While Italian cuisine is considered world-class, the ingredients used to create dishes are simple and mainly local and farm fresh. Unlike French cuisine, which relies heavily on the addition of cream, butter and animal fat, Italian food is lighter and healthier. The main source of fat used to cook Italian dishes is olive oil which is universally considered healthy by medical experts. And when Italians do consume saturated fats -like cheese, prosciutto and sausage, – they do so in moderation, and then they sip a glass or two of wine to de-clog their arteries.

As a Magna cum Laude graduate of Whatsamata U, my credentials as a certified expert on all things Italian is beyond reproach. Well, that may be a bit of an exaggeration, but I have memorized every legendary line in the “Godfather” movies, and I do know a thing or two about Italian wine and food. So today, I’m gonna make you ‘an offer you can’t refuse.’ The following recipe, along with complementary wine pairing recommendations, is the offer you won’t want to refuse.

Vino e Pasta

One -half pound of Tagliatelle (or Fettuccine) pasta
Four tablespoons of extra virgin olive oil
One-half onion, one shallot and two cloves garlic chopped
Three teaspoons of capers
One cup of chicken stock
One-half cup of dry white wine
One dozen sun-dried or sliced, fresh cherry tomatoes
Kosher salt and ground black pepper to taste
Two cups of good parmesan (such as Parmigiano Reggiano)
Two tablespoons each chopped Italian parsley and scallions (green parts)
One teaspoon of red pepper flakes (optional)
One cup of pasta water- reserved.

Grate two cups of parmesan
Sauté onions, garlic and shallots in olive oil in large pan
Add sun-dried or cherry tomatoes and capers to sauté pan
Add chicken stock and white wine and cook for about five minutes
Cook for ten minutes until liquid is reduced
Turn heat down to simmer and add salt and pepper to taste
Add tagliatelle to boiling water and cook until al dente
Drain pasta reserving one-half cup pasta water
Add pasta and water plus one cup of cheese to pan
Sprinkle parsley and scallions to the pan
Toss the mixture until it’s well integrated and then plate it

Place extra cheese and red pepper flakes in bowls for use at the table

The two wines I’m recommending you pair with Vino e Pasta come from regions at either ends of Italy, but both are harmonious accompaniments to the dish.

2020 Tiefenbrunner Pino Grigio ($21) – This crisp white from Trentino-Alto Adige in the extreme northern part of Italy (almost in Austria) is full of citrus and ripe green apple flavors. It is also a refreshing and complementary counterpoint to the richness of the pasta dish.

2021 Di Majo Norante Falanghina ($15) From the hills above Naples in southern Italy, this medium-bodied white has flavors of melon with nuances of peach and tropical fruit. It is complex and well-balanced, and pairs seamlessly with the Pasta e Vino.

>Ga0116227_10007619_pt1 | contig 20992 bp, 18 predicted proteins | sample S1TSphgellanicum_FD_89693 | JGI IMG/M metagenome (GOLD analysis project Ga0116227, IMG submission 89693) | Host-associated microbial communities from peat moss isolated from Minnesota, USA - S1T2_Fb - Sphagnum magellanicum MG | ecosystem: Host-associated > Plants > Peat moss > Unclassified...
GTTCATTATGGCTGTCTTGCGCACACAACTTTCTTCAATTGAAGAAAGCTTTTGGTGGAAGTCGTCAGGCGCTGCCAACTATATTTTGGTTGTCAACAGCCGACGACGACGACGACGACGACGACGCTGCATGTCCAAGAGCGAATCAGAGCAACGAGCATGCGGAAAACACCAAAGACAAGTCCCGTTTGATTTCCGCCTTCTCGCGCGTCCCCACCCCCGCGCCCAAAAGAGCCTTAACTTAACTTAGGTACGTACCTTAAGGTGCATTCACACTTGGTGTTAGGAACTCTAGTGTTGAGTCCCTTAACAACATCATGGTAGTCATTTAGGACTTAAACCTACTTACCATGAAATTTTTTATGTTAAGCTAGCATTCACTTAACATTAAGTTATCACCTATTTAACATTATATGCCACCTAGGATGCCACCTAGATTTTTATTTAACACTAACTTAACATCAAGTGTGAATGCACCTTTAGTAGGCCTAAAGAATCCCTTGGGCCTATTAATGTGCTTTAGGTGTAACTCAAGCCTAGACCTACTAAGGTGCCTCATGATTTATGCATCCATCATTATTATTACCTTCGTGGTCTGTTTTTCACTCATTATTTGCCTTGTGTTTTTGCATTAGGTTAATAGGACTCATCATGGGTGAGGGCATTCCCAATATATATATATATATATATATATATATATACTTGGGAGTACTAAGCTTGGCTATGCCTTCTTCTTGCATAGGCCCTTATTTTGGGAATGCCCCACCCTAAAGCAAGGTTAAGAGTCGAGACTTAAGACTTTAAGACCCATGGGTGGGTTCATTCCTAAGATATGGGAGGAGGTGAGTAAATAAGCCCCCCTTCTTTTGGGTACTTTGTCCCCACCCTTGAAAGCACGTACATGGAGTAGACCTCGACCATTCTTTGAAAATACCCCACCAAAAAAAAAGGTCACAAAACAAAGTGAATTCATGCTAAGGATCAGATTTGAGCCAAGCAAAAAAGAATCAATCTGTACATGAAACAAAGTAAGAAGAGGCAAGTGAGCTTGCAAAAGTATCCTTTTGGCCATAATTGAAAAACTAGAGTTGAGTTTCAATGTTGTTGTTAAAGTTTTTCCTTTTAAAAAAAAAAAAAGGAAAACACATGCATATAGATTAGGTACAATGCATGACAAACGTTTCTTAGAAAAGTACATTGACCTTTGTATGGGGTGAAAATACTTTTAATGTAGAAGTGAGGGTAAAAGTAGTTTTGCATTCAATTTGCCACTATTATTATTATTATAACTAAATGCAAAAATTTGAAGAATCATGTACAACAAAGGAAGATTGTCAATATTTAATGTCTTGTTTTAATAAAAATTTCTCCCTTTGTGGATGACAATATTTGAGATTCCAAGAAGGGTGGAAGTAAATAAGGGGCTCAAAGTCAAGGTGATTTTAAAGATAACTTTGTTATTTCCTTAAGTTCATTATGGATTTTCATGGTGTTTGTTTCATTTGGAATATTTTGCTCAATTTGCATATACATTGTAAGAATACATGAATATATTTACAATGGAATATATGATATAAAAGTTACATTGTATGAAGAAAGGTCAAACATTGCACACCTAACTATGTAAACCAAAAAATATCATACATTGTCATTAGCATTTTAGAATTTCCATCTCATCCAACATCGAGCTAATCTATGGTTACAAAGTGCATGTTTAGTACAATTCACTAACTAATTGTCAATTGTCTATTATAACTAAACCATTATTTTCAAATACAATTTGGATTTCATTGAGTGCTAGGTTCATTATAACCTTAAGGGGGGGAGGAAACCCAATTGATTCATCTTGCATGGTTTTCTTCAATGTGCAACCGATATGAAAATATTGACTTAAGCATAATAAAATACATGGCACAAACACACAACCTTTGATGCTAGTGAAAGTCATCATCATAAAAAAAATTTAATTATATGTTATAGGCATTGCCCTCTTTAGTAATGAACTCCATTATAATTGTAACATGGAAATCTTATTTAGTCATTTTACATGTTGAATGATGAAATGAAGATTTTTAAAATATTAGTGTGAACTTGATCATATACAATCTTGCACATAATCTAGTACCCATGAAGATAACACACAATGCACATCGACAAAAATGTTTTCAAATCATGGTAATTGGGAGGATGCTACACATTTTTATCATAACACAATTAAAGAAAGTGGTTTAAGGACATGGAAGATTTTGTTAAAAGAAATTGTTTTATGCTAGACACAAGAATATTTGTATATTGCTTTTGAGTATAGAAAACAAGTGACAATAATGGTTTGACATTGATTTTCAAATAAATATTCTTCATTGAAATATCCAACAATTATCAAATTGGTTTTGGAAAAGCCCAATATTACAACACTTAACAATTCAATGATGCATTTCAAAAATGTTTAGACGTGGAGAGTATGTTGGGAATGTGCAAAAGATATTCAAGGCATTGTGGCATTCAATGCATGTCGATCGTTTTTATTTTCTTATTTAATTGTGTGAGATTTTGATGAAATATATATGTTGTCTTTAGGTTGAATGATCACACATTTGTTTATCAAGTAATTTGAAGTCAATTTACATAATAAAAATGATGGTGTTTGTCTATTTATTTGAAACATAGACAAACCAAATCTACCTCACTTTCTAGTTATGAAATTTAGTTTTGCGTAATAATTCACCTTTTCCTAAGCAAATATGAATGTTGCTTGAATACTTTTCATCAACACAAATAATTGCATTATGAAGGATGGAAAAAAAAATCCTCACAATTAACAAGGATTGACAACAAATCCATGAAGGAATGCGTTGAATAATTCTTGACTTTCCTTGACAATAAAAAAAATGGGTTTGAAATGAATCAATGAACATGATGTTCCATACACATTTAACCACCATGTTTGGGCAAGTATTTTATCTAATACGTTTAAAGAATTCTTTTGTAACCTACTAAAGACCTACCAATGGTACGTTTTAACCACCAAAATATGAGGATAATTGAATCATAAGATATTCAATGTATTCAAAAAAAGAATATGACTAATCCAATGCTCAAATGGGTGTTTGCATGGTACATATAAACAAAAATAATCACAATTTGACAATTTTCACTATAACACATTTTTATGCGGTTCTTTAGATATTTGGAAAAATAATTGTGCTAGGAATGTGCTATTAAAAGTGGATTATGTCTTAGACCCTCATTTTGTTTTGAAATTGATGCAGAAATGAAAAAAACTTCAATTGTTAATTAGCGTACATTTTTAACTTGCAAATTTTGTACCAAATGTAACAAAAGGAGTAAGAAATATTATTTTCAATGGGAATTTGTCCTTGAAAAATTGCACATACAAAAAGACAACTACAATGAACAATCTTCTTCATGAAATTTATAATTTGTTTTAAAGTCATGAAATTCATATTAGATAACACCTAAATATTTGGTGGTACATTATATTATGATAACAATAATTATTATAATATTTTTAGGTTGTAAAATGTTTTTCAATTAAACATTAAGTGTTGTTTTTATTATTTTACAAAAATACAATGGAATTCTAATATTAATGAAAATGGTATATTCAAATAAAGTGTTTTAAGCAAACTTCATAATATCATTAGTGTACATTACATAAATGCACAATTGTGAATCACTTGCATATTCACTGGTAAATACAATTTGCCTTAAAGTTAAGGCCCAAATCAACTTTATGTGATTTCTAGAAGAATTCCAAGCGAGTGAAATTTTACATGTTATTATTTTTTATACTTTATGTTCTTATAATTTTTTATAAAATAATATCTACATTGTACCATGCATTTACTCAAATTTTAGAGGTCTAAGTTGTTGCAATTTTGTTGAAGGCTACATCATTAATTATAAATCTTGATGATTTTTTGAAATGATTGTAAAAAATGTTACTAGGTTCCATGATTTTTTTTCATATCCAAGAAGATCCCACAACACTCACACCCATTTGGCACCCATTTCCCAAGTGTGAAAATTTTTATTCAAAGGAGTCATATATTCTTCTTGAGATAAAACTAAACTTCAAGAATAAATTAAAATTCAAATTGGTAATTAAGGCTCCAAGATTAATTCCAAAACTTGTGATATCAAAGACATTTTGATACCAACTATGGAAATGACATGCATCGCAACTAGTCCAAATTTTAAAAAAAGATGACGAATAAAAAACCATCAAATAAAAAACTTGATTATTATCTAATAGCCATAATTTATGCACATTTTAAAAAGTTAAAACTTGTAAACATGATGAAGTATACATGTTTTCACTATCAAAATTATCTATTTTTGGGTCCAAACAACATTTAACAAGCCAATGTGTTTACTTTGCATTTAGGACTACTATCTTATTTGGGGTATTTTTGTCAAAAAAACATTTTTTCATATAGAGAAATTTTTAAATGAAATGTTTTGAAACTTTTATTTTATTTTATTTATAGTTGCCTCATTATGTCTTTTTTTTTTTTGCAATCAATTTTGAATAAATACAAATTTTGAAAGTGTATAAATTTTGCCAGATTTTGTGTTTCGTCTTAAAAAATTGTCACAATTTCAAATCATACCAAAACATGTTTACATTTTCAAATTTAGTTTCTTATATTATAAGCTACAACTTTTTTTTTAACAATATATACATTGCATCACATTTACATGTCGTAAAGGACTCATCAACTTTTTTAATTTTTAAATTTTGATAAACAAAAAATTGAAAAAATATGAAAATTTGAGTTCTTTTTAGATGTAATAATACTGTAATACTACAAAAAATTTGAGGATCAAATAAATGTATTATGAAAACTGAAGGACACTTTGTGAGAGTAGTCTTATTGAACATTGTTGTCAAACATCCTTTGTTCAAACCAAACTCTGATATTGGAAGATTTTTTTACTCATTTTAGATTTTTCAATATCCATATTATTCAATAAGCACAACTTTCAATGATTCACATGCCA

John Brown is also a novelist. His latest book, Augie’s World, is a sequel to his debut novel, Augie’s War. Both novels are available in print and audio at Amazon. You can find out more about his novels and wine columns at

Time to celebrate: The Judgement of Paris

The California wine industry got its start when Father Junipero Serra planted grape seeds at his San Juan Capistrano mission in 1769 near what is now San Diego. The string of Franciscan missions reached northern California nearly one hundred years later where the first commercial winery in the state – Buena Vista – was established in the town of Sonoma.

The wine industry in California has grown to nearly 3000 wineries and represents more than 80 percent of all wine produced in the United States. If California was a separate country, it would be the fourth largest wine producer in the world. Despite these impressive statistics, widespread acceptance and appreciation of California wine was a long time coming. In fact, through the first 75 years of the 20th Century, California wine received little recognition outside of the United States.

It was an event that took place forty-seven years ago in Europe that first focused attention on wine from the Golden State. The event, which came to be known as the “Judgement of Paris, was a wine tasting held on May 24, 1976, and every wine lover on this side of the Atlantic should celebrate that date. The consequences of that tasting for the California wine industry would prove to be monumentally important.

The tasting was the brainchild of Steven Spurrier, an Englishman who owned a wine shop in Paris called La Cave de la Madeleine. Spurrier also operated a wine school whose six-week courses were regularly attended by French oenophiles, chefs and sommeliers. Over the years, Spurrier developed a close relationship with winemakers in Bordeaux and Burgundy. However, unlike most European wine experts, Spurrier recognized the potential quality of California wines, particularly the ones being produced in Napa Valley.

As a justification for inviting the California wineries to compete in the tasting, Spurrier cited the American bicentennial. He had organized the event and he invited an expert, all-French, wine tasting panel consisting of some of that country’s most famous sommeliers and restauranteurs. To rule out any home-cooking, this was to be a blind tasting and none of the judges would be able to see the labels. At that time, the French didn’t consider any country’s wines to be the equal of what was being made in France, and they scoffed at any suggestion that American bottles would stand a chance.

Six Cabernet Sauvignons and six Chardonnays – all from California- competed against some of the greatest of all red Bordeaux and white Burgundy wines. For example, one of the world’s most highly acclaimed Bordeaux reds– 1970 Chateau Mouton Rothschild, and one of the world’s most famous White Burgundy (chardonnay) – 1973 Joseph Drouhin Beaune Clos des Mouches – were among the French bottles against which the wines of California would compete.